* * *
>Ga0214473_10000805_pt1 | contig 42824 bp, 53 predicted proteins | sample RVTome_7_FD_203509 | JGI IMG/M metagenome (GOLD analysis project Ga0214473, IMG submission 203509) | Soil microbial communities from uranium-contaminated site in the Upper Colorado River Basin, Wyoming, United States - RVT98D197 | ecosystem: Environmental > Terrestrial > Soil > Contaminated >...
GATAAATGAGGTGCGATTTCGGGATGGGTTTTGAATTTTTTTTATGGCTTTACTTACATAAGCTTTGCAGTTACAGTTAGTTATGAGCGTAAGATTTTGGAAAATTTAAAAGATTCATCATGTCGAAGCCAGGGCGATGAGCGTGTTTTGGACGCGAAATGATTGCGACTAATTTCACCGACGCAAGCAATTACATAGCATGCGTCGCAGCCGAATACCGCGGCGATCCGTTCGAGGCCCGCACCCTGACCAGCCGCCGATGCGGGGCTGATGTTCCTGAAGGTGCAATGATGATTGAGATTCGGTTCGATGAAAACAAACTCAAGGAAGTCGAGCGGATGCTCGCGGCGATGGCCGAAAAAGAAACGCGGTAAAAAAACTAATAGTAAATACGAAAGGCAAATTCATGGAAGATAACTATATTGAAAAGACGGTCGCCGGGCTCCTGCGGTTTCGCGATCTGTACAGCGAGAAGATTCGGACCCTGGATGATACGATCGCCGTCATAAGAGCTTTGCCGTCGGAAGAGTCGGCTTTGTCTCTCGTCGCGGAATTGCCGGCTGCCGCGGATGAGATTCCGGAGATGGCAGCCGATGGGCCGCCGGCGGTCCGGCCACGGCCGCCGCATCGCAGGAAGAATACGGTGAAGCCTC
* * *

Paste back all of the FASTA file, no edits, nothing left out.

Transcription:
>Ga0214473_10000805_pt1 | contig 42824 bp, 53 predicted proteins | sample RVTome_7_FD_203509 | JGI IMG/M metagenome (GOLD analysis project Ga0214473, IMG submission 203509) | Soil microbial communities from uranium-contaminated site in the Upper Colorado River Basin, Wyoming, United States - RVT98D197 | ecosystem: Environmental > Terrestrial > Soil > Contaminated >...
GATAAATGAGGTGCGATTTCGGGATGGGTTTTGAATTTTTTTTATGGCTTTACTTACATAAGCTTTGCAGTTACAGTTAGTTATGAGCGTAAGATTTTGGAAAATTTAAAAGATTCATCATGTCGAAGCCAGGGCGATGAGCGTGTTTTGGACGCGAAATGATTGCGACTAATTTCACCGACGCAAGCAATTACATAGCATGCGTCGCAGCCGAATACCGCGGCGATCCGTTCGAGGCCCGCACCCTGACCAGCCGCCGATGCGGGGCTGATGTTCCTGAAGGTGCAATGATGATTGAGATTCGGTTCGATGAAAACAAACTCAAGGAAGTCGAGCGGATGCTCGCGGCGATGGCCGAAAAAGAAACGCGGTAAAAAAACTAATAGTAAATACGAAAGGCAAATTCATGGAAGATAACTATATTGAAAAGACGGTCGCCGGGCTCCTGCGGTTTCGCGATCTGTACAGCGAGAAGATTCGGACCCTGGATGATACGATCGCCGTCATAAGAGCTTTGCCGTCGGAAGAGTCGGCTTTGTCTCTCGTCGCGGAATTGCCGGCTGCCGCGGATGAGATTCCGGAGATGGCAGCCGATGGGCCGCCGGCGGTCCGGCCACGGCCGCCGCATCGCAGGAAGAATACGGTGAAGCCTC